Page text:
Most of us can recognise most spam when we see it – emails we didn’t ask for from companies we’ve never heard of selling us products we aren’t interested in at price points we simply couldn’t care less about.
Having said that, a lot of spam isn’t simply unwanted email – it’s dangerous, too, because it contains not only links or attachments you don’t want but also content that deliberately tries to put you in harm’s way.
One of the most prevalent types of outright scammy spam is phishing, for which the simplest definition we’ve come up with is this:
Phishing is the word used when a cybercriminal sends you some sort of electronic message to trick you into doing something insecure.
The “fishing” metaphor, of course, refers to the idea of getting you on the hook and then reeling you in.
Phishing gets its curious spelling from a 1970s crime known colloquially as phreaking. Hackers figured out how to make free calls using a variety of illegal tricks to “freak out” the telephone system, for example by playing special musical tones down the line. Freaking the phone system morphed into phreaking, and by analogy, fishing for passwords and other personal data became known as phishing.
One of the best-known flavours of phishing doesn’t bother trying to sneak malware onto your computer, but instead gets you to submit personal information from your computer.
Typically, this means tricking you into visiting a website that ultimately leads you to a login page that looks just like one you see often, where you enter your username and password to go further…
…only to realise, too late, that you just put your very own login credentials into an unknown and untrusted website.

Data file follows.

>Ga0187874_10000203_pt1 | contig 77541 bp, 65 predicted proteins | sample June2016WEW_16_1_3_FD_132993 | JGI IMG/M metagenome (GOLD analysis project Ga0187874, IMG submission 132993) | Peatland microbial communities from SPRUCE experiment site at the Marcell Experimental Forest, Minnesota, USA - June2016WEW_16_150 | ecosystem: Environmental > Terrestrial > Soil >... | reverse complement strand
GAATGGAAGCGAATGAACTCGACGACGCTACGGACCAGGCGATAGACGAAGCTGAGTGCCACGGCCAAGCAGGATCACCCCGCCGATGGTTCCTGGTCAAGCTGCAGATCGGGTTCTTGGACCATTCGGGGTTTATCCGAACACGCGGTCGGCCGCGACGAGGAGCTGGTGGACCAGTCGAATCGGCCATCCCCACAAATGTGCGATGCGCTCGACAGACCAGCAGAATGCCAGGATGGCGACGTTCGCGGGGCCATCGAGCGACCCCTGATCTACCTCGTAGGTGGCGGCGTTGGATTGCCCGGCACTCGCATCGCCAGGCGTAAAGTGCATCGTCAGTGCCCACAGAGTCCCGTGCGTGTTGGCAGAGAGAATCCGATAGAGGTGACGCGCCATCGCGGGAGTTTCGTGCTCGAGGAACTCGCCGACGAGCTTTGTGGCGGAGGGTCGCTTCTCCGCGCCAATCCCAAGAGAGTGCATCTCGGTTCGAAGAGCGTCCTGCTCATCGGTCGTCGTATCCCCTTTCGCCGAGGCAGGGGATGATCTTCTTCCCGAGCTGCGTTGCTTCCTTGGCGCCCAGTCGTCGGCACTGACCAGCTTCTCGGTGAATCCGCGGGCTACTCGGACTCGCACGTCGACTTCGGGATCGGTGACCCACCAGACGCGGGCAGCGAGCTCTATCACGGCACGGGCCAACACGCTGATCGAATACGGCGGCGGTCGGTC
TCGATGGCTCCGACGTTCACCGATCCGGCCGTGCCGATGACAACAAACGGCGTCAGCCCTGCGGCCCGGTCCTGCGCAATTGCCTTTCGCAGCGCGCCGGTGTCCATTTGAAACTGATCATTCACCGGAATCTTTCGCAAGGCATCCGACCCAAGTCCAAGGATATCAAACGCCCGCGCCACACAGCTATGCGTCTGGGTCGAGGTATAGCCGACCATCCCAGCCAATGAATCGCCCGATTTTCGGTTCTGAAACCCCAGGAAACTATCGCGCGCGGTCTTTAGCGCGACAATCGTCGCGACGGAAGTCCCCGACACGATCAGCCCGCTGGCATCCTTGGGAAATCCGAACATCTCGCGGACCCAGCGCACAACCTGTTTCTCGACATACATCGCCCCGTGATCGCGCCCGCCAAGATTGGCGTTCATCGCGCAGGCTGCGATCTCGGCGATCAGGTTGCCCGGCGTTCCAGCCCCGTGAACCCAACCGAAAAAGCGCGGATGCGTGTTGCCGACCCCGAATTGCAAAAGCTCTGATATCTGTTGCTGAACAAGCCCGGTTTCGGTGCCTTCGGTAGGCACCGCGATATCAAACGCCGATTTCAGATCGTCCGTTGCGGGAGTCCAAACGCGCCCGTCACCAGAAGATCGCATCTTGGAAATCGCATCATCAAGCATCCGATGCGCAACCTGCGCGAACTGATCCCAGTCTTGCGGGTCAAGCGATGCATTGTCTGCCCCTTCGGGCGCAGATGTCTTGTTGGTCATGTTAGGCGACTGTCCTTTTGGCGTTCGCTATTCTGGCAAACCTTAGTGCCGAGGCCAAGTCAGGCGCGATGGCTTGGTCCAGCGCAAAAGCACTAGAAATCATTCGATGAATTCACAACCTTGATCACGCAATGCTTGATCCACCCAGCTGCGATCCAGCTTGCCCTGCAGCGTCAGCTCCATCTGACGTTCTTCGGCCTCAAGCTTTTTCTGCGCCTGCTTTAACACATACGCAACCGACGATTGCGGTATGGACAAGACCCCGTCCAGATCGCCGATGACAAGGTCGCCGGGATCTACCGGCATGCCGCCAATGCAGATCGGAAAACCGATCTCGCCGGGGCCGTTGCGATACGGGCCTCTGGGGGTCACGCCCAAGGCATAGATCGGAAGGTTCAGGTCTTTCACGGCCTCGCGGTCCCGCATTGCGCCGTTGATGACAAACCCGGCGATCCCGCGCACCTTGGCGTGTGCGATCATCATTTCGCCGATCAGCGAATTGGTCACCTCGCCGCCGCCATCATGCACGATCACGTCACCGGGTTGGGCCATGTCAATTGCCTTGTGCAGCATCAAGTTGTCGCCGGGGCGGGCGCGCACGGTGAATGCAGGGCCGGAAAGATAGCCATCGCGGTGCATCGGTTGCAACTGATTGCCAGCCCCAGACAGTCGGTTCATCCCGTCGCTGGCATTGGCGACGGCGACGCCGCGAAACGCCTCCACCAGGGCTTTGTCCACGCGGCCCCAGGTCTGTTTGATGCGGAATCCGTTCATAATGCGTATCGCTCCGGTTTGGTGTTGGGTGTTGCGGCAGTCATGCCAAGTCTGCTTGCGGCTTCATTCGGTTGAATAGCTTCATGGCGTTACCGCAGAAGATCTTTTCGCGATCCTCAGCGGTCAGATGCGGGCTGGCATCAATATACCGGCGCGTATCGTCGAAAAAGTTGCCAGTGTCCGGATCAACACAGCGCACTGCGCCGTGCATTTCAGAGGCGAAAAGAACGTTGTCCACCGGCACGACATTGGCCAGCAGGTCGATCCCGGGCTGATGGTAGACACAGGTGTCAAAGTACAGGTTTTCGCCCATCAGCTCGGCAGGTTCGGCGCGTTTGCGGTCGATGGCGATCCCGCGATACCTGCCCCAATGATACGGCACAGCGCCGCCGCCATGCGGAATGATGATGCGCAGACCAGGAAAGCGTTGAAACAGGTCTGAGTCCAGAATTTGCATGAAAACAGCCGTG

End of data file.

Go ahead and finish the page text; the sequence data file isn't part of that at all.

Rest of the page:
As with spam in general, however, lots of people assume that these password-stealing phishing emails are more of an annoyance than a danger, because they’re often very obvious.
The “obvious” features people look out for in password-leeching emails include:
- Mistakes of spelling and grammar. Phishing emails often look unprofessional, unlike the genuine emails they are pretending to be.
- Incorrect or vague greetings. Phishing emails often say “Dear Sir/Madam” or “Dear Customer” because the crooks don’t actually know who you are, something a genuine email sender would know.
- Errors in regional usage. Phishing emails may use the wrong currency symbols, an unusual date format or an unexpected word that a genuine sender would get right.
- Incorrect or unlikely web links. Phishing emails generally rely on getting you to click through to a web domain that’s different from the genuine site.
Not all phishers make mistakes
But not all phishers make all these mistakes, so that if you rely heavily on the presence of obvious mistakes to make phishes obvious, you’re more likely to get caught out.
That’s because crooks don’t have to gain fluency in your language, learn your business jargon or understand your culture to come up with simple and unexceptionable phising messages.
Here’s a real-world example of keep-it-pretty-normal phishing campaign that showed up many times recently in our personal account as well as in SophosLabs spamtrap email accounts:
By sticking to plain-and-simple English and relying on the sort of stripped-down message templates that many automated message delivery systems use, crooks can surprisingly easily create messages that pass the regional usage test, pass the customer greeting test, and pass the spellos-and-typos text.
In this case, there’s an extra bit of trickery aimed at distracting you from the incorrect web link, too.
The dodgy link that the crooks want you to click, plus an official-looking logo, is added as an HTML attachment, rather than included inline in the email.
Opening the attachment feels innocent enough, because it’s supposedly just the document itself – presumably a mostly-harmless image file such as a JPEG or a PNG.
What you get, however, is a request to login to Sharepoint to view the image via the cloud: